A state district judge wants $10 million in cash or investments to be set aside for a potential award after a Tarrant County jury ruled earlier this year that an Arlington woman was cheated out of royalties from the blockbuster novel Fifty Shades of Grey.
State District Judge Susan McCoy ruled that she wanted Amanda Hayward of Australia to put the money into an investment fund and escrow accounts until a final accounting, expected to be completed in July, determines how much she may owe Jennifer Pedroza of Arlington.
A Tarrant County jury in February ruled that Hayward defrauded Pedroza out of the financial windfall created by the erotic New York Times bestseller which also inspired a movie by the same name.
Records on the royalties have been sealed, but at a hearing last week it was divulged that the e-publishing business that Hayward, Pedroza and two other women formed, which originally released what would become an international blockbuster, made up to $40 million.
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McCoy said Pedroza, under the partnership agreement, would be entitled to 25 percent of the $40 million.
Michael Farris, Pedroza’s attorney from Dallas, on Monday said he is still preparing the final order for McCoy to sign that would set up a mechanism for securing the funds.
“We were pleased with the judge’s rulilng. We think it is keeping with the facts at the trial and the laws in Texas that allows for these kind of remedies,” Farris said.
Robert Kantner, the Dallas attorney representing Hayward, declined to comment Monday, saying that his clients don’t want to “litigate this in the press.”
But during the court hearing last week, Kantner said his client has used the royalties to pay bills to run her company and that a large percentage of the money she received, as high as 50 percent, was paid in taxes in the United States and Australia.
His clients also brought in Fort Worth attorney David Keltner, who is planning an appeal of the jury’s verdict after McCoy last week declined to set it aside.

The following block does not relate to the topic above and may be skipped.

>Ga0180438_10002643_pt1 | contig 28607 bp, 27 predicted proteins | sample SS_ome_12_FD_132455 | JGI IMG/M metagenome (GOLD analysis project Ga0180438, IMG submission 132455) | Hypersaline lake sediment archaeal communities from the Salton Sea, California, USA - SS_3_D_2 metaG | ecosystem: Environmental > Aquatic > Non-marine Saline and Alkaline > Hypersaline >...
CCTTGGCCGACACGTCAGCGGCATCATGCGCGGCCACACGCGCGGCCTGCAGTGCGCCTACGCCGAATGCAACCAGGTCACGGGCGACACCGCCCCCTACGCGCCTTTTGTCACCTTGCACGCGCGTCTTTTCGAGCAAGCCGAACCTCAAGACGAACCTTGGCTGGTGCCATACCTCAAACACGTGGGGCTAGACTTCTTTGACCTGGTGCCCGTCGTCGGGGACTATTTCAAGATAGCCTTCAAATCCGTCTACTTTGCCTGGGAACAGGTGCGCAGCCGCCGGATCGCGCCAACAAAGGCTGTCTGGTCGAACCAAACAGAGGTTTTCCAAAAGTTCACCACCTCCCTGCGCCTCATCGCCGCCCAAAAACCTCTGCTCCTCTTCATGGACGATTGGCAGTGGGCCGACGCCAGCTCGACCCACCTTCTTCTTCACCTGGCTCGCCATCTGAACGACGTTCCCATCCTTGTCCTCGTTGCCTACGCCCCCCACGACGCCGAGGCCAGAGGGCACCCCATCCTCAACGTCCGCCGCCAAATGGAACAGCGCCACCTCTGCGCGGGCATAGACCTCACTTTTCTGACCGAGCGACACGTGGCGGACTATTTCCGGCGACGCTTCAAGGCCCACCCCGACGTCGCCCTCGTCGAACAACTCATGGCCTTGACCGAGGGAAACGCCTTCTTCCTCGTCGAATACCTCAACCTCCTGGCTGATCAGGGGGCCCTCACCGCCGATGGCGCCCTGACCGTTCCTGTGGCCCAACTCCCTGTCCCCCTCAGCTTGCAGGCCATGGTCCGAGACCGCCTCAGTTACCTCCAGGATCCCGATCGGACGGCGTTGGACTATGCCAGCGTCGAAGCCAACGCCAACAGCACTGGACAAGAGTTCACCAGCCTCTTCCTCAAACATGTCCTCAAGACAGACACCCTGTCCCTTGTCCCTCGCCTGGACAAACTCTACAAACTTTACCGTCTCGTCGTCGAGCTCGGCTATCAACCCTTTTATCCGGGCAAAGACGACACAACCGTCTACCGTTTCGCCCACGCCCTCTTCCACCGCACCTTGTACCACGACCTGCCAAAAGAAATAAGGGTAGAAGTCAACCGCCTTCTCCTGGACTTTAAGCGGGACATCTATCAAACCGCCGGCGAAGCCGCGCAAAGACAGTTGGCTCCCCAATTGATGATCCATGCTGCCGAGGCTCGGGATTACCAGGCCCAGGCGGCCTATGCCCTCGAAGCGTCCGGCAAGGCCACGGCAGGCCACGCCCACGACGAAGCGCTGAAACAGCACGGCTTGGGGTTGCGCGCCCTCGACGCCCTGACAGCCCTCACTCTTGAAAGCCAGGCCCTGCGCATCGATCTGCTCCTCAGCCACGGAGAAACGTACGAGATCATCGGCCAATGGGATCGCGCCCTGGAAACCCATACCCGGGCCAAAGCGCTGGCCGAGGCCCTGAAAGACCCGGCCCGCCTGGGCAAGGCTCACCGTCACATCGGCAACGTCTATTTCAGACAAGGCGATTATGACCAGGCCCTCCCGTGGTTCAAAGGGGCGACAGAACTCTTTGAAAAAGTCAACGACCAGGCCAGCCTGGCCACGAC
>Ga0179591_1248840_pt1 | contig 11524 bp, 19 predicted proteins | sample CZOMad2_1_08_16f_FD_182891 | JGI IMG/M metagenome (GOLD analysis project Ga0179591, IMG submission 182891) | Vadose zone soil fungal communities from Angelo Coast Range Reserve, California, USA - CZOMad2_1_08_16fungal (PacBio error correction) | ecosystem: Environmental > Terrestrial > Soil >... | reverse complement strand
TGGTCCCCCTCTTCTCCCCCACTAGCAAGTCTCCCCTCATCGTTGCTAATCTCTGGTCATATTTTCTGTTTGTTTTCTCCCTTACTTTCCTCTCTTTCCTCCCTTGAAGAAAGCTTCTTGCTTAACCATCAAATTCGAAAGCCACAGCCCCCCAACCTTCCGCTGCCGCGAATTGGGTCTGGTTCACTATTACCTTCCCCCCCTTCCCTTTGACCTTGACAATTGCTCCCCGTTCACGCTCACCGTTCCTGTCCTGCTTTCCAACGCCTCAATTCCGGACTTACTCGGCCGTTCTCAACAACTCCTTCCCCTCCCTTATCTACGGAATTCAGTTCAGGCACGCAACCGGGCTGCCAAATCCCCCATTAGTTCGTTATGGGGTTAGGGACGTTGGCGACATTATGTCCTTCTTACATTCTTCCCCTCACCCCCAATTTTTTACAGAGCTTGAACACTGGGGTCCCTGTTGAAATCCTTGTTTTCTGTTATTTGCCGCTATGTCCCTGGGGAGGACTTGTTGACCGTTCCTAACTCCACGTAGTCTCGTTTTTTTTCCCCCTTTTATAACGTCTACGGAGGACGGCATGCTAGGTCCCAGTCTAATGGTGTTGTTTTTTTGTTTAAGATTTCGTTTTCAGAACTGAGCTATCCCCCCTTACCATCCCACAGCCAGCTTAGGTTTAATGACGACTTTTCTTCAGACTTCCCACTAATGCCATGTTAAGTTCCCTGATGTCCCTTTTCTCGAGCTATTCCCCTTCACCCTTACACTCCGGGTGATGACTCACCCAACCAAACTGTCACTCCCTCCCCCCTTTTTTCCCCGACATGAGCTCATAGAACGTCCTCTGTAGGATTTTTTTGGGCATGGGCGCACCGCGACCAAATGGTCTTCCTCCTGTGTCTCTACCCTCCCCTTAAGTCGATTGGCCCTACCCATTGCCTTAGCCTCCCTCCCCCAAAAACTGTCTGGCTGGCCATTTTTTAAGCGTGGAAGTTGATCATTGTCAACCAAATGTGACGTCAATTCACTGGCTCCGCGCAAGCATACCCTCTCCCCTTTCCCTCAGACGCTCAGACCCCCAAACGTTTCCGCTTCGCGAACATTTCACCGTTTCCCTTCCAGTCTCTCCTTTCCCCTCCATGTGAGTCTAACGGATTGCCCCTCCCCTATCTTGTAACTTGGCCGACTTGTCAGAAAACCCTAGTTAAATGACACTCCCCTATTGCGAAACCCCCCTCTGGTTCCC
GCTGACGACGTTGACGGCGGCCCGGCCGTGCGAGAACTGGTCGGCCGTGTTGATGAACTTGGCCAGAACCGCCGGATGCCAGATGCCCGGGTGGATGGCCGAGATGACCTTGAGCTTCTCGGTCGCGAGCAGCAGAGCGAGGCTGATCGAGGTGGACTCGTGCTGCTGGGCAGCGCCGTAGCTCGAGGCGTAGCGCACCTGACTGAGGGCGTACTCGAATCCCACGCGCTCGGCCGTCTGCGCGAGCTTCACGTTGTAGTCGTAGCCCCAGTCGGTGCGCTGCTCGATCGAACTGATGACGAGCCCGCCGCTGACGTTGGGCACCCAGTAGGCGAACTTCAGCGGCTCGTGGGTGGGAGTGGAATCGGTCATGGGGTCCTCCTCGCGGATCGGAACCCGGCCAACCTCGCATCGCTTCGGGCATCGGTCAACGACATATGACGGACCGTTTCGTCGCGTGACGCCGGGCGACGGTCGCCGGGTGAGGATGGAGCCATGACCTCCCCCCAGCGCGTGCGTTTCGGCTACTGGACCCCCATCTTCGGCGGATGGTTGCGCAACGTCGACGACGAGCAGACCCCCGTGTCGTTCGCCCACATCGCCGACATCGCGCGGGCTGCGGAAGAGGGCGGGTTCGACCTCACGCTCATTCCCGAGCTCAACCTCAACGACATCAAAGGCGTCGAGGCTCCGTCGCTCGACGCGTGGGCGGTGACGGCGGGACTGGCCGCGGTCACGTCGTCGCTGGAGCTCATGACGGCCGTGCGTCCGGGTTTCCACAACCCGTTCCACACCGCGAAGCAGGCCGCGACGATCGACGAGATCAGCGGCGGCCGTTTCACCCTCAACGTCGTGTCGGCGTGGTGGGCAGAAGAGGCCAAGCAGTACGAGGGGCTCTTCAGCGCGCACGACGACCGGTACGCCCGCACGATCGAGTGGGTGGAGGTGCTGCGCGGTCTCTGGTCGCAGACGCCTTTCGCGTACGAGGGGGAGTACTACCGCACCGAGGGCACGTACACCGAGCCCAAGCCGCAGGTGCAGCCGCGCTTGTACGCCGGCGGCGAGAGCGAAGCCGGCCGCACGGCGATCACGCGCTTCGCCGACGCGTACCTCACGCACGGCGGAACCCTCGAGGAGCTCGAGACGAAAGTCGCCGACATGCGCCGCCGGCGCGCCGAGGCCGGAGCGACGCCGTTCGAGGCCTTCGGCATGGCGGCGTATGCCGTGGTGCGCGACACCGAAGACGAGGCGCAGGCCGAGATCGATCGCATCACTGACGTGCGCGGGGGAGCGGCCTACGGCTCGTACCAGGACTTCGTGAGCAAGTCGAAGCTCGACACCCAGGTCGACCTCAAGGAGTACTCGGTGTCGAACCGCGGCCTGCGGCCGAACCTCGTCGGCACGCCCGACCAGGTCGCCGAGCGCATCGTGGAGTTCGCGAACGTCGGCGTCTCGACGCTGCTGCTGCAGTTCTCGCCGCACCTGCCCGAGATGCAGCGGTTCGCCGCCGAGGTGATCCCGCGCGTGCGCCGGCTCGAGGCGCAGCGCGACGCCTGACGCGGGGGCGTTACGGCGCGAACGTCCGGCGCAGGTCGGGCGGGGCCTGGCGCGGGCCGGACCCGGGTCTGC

“I don’t know if there is $10 million left to be identified,” Kantner said in court.
Fifty shades of complicated
Pedroza sued Hayward last year, contending that she conned her out of her rightful partnership interests in advances and royalties.
Pedroza and Hayward, who lived in Dural, a Sydney suburb, were partners in The Writer’s Coffee Shop, which started out as an online blog in 2009, along with Waxahachie resident Jennifer McGuire. Visitors to the fan-based website discussed books and wrote “fan fiction” stories.
McGuire did design work for the blog, Pedroza uploaded contributors’ writing, and Hayward worked with the authors, court records show. Later, Christa Beebe, another Arlington resident, joined and helped with marketing and distribution.
By 2010, Pedroza and Hayward had the Coffee House operating as a publishing house. And in 2011 it published Fifty Shades of Grey, a romance novel by E.L. James, a British author, as an e-book and print-on-demand full-length book.
The company published the sequels, Fifty Shades Darker and Fifty Shades Freed, in 2011 and 2012. The Fifty Shades of Grey trilogy became an online sensation, selling 250,000 copies through e-book and print-on-demand, with another 20,000 print copies.
In 2012, Random House made a deal with Hayward and James to publish the books. Pedroza received a one-time payment of $100,000 after the Random House contract was signed, but she was never told of the full terms of the transaction. Random House was not named in the lawsuit.
The lawsuit acknowledges that the two Texans — Pedroza and McGuire — and Hayward never signed a prepared partnership agreement. But in 2011, The Writer’s Coffee Shop filed a partnership income tax return, naming Pedroza as a general partner, it says.
Pedroza contended in her suit that Hayward in 2012 secretly converted the Coffee Shop into a company she alone owned. The jury determined that there was a partnership between the women. Beebe settled her claims in December in a confidential agreement.
Following the money
During the hearing last week, McCoy expressed some concern about her ability to encumber property and cash in Australia. She said that during the trial, because of the attorneys’ reputations, she set aside worries that the “money would disappear.”
Nonetheless, McCoy decided to honor a request from Farris to have the $10 million put into a fund. She also told an attorney at the hearing representing Random House that she wanted a royalty check that is expected to be issued this week to be put into an escrow account.
That check is expected to be worth about $1 million, the attorney said.
During the hearing, Farris mentioned that Hayward now lives in a house worth $4.8 million and that she owned a gym and several other homes.
“Our concern is that we have no way to follow the money once it gets to Australia without going to Australia and following legal steps down there,” Farris said Monday.
Max B. Baker, 817-390-7714